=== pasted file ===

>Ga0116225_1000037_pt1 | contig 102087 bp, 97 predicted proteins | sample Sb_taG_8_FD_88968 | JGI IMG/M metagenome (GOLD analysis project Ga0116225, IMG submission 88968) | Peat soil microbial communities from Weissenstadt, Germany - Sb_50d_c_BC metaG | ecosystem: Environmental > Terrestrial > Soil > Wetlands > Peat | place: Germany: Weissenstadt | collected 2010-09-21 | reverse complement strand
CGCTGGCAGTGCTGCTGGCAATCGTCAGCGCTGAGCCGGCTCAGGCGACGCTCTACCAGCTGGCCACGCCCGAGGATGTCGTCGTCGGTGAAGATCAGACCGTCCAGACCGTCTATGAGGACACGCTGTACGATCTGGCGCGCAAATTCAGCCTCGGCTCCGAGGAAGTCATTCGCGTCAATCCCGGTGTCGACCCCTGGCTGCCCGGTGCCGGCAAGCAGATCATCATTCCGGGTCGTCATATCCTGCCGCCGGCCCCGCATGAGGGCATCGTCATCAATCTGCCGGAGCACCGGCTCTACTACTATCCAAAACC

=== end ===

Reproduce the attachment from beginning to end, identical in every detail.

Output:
>Ga0116225_1000037_pt1 | contig 102087 bp, 97 predicted proteins | sample Sb_taG_8_FD_88968 | JGI IMG/M metagenome (GOLD analysis project Ga0116225, IMG submission 88968) | Peat soil microbial communities from Weissenstadt, Germany - Sb_50d_c_BC metaG | ecosystem: Environmental > Terrestrial > Soil > Wetlands > Peat | place: Germany: Weissenstadt | collected 2010-09-21 | reverse complement strand
CGCTGGCAGTGCTGCTGGCAATCGTCAGCGCTGAGCCGGCTCAGGCGACGCTCTACCAGCTGGCCACGCCCGAGGATGTCGTCGTCGGTGAAGATCAGACCGTCCAGACCGTCTATGAGGACACGCTGTACGATCTGGCGCGCAAATTCAGCCTCGGCTCCGAGGAAGTCATTCGCGTCAATCCCGGTGTCGACCCCTGGCTGCCCGGTGCCGGCAAGCAGATCATCATTCCGGGTCGTCATATCCTGCCGCCGGCCCCGCATGAGGGCATCGTCATCAATCTGCCGGAGCACCGGCTCTACTACTATCCAAAACC